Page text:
Safeguarding Policy

Lats updated : 11/12/2023

About this document

The purpose of this document is to describe Say It Loud Club’s safeguarding policies and procedures in order to protect adults at risk who might come into contact with our services. Safeguarding is a term used to describe how people and organisations work together to protect individuals from abuse or neglect. This Safeguarding Policy will be made available to all staff (including volunteers) and members of Say It Loud Club. The Safeguarding Policy will be reviewed annually by the staff team and board of trustees.

Our responsibilities

Say It Loud Club is the community of LGBTQ+ refugees and asylum seekers living in the UK. Whilst not all of our adults are at risk, we have an organisational responsibility to create a safe and transparent environment whereby adults at risk are identified and supported, and all staff feel confident in recognising and reporting concerns. We do this by:

  • Valuing warmth and empathy, thus maintaining an atmosphere in which staff make time to listen to members’ concerns, and members feel comfortable sharing information knowing they will receive sensitive and non-judgemental support.
  • Recognising that ‘keeping secrets’ facilitates an environment in which abuse can occur and go undetected, and therefore prioritising good communication, transparency, and honesty at all times.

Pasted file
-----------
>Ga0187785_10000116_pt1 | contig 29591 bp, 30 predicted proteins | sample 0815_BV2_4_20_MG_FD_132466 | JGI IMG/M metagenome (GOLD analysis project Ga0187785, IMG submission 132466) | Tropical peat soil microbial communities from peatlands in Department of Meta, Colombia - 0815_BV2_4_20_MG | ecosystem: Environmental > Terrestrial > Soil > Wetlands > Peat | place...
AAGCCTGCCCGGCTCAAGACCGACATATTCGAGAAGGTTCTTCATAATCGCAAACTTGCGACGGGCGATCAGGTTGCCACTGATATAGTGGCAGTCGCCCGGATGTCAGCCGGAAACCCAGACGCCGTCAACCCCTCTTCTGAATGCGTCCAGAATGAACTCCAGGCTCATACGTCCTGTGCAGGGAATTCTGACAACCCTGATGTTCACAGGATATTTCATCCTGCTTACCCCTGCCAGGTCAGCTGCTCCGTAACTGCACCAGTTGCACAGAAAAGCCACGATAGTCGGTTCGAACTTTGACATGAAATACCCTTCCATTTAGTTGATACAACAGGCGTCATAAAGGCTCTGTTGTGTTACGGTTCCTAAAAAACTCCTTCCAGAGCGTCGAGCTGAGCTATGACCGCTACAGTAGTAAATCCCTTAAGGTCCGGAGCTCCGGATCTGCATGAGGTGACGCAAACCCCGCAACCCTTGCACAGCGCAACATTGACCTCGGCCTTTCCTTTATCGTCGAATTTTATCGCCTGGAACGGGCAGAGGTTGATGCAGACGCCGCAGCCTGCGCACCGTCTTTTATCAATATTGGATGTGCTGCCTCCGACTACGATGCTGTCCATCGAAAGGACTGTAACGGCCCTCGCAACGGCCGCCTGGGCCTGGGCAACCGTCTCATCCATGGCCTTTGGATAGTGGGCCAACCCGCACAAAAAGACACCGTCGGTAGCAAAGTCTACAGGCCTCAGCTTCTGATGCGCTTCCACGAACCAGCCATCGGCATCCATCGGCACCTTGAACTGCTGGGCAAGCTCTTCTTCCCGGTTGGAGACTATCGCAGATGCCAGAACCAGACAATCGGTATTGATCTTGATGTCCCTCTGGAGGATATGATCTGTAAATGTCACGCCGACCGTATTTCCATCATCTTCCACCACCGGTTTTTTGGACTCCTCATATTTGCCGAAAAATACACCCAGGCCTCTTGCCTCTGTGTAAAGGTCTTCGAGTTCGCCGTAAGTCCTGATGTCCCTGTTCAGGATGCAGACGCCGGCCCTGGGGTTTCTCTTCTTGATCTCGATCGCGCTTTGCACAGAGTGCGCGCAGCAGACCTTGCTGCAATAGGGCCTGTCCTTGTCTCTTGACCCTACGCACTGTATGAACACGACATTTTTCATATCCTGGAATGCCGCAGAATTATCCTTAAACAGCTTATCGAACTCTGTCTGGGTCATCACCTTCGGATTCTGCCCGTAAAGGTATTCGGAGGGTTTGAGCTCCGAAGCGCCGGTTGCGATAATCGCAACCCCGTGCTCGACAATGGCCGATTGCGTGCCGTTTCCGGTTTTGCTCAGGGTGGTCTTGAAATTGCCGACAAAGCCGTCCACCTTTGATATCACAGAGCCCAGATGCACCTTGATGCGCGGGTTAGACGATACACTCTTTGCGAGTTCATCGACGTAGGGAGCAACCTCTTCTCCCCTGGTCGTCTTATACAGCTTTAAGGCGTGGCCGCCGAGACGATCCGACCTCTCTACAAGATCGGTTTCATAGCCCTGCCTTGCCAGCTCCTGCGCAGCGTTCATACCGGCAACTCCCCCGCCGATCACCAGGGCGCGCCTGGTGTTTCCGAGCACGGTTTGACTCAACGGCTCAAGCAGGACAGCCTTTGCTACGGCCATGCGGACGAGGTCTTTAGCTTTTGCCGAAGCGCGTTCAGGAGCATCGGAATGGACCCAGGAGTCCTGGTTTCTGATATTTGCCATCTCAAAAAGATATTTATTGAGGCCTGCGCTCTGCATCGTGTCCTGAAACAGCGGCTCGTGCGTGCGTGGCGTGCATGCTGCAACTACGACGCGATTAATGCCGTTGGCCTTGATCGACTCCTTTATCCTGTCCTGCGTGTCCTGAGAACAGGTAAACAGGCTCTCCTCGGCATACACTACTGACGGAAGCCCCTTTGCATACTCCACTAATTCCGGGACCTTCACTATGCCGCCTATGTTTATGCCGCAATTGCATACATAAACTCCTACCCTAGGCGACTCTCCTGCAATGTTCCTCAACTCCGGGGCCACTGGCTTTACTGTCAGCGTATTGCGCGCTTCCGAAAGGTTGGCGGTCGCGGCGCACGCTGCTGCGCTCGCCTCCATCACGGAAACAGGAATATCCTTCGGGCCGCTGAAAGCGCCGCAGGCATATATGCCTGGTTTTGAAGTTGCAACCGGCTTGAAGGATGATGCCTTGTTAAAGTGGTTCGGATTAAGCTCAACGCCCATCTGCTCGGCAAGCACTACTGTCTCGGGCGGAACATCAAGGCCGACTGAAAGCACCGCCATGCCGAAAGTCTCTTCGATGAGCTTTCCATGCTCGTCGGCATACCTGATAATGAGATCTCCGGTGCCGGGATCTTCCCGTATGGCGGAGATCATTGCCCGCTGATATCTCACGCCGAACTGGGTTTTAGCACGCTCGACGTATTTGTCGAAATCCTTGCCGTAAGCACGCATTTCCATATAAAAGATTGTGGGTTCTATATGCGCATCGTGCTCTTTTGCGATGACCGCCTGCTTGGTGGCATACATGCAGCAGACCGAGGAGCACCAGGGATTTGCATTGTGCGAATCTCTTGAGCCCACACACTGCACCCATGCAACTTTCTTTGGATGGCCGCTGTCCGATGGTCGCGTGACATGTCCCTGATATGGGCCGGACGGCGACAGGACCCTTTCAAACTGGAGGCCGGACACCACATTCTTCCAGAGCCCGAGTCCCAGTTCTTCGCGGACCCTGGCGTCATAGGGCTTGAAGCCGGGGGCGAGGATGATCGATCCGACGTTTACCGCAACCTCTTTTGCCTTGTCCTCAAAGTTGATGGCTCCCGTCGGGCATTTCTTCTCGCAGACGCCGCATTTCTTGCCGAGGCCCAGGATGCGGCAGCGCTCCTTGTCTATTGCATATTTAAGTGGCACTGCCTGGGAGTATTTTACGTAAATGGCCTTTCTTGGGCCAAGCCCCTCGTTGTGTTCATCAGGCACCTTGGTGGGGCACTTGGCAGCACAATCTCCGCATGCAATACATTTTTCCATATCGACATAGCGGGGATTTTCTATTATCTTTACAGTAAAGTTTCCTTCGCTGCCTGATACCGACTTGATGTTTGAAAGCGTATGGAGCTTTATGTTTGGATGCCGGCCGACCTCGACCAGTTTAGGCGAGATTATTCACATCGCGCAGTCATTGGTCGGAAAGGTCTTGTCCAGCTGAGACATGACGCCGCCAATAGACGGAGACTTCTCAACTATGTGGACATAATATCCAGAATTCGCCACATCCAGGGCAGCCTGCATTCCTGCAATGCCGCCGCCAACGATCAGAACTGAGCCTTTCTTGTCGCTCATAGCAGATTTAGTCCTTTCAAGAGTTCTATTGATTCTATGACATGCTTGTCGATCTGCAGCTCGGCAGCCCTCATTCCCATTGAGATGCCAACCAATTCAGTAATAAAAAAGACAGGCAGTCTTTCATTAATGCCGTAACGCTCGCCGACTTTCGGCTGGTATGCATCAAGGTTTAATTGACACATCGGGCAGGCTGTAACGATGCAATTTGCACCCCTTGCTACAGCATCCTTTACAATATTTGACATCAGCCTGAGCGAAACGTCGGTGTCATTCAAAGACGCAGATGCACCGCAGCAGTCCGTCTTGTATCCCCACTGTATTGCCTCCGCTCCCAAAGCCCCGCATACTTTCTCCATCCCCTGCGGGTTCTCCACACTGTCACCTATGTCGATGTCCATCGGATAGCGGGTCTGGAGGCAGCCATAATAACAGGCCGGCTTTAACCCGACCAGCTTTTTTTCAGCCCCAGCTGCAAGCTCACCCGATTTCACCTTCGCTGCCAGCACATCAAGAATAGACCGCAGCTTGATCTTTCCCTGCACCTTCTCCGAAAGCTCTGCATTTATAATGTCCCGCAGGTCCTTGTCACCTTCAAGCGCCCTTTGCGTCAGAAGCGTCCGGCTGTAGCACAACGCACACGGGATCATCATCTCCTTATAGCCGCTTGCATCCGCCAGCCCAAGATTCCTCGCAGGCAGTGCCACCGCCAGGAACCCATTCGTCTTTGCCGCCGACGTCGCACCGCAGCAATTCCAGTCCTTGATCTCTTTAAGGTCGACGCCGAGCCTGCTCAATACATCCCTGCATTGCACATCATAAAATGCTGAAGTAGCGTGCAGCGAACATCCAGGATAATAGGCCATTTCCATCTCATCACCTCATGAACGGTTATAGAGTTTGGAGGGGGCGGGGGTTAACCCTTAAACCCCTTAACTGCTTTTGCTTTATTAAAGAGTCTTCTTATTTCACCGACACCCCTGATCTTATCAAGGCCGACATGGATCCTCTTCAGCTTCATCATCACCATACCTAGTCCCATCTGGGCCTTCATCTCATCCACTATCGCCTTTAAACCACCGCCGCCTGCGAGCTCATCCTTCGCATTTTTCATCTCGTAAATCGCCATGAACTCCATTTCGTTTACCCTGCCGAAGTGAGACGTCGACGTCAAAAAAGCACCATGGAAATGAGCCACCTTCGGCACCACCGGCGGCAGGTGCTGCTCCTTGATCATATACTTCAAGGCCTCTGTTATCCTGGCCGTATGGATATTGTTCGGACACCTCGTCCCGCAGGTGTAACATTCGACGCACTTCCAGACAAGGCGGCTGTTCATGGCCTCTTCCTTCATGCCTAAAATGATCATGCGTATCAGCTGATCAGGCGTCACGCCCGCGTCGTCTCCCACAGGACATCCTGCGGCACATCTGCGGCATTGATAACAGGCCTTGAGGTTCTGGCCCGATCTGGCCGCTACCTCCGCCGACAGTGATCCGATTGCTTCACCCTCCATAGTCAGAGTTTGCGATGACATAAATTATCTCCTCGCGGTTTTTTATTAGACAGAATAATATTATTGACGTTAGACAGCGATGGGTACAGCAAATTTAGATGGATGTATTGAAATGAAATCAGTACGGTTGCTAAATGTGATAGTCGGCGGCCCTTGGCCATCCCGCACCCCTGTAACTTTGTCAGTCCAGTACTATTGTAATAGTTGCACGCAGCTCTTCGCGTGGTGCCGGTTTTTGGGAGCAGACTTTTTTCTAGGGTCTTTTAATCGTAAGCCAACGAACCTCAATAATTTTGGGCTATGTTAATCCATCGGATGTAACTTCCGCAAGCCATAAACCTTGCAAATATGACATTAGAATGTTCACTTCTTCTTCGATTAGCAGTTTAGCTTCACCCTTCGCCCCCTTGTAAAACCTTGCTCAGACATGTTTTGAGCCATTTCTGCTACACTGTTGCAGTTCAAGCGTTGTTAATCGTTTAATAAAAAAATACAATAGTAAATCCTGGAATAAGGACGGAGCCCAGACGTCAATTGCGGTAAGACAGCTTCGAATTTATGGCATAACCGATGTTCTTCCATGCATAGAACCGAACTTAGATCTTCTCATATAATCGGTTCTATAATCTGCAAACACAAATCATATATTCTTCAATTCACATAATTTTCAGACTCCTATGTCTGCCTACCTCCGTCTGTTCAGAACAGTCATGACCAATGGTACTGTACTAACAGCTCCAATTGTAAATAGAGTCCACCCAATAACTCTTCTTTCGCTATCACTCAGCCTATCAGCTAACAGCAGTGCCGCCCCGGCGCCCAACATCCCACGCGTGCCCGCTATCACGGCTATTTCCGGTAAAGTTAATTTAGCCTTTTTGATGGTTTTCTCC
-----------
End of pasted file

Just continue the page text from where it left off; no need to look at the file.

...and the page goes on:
• Ensuring that everyone is aware of our safeguarding policies and procedures, and that these are adequate and up-to-date.
  • Following procedures when safeguarding concerns and other risky incidents occur, including reporting these to the relevant authorities, learning from mistakes, and making changes to prevent incidents from re-occurring.


Working with adults at risk

Who is an adult at risk?
An adult at risk (sometimes referred to as ‘vulnerable adult’) is someone who: has care and support needs, whether or not these are being met; is experiencing, or at risk of experiencing, abuse or neglect, and who is unable to protect themselves due to their care and support needs.

Types of abuse

The Statutory Guidance to the Care Act 2014 identifies 10 categories of abuse:

This covers a wide range of behaviour such as neglecting to care for one’s personal hygiene, health or surroundings and includes behaviours such as hoarding.

Modern slavery
This encompasses slavery, human trafficking, forced labour, and domestic servitude.

Domestic abuse
This includes psychological, physical, sexual, financial, and emotional abuse perpetrated by anyone within a person’s family. It also includes so called ‘honour’ based violence.

Discriminatory abuse
Discrimination is abuse which centres on a difference or perceived difference particularly with respect to race, gender, disability, or any other of the protected characteristics of the Equality Act.

Organisational abuse
This includes neglect and poor care practice within an institution or specific care setting such as a hospital or a care home, for example, or in relation to care provided in one’s own home. This may range from one-off incidents to ongoing ill-treatment. It can be through neglect or poor professional practice as a result of the structure, policies, processes and practices within an organisation.

Physical abuse
This includes hitting, slapping, pushing, kicking, misuse of medication, restraint, or inappropriate sanctions.

Sexual abuse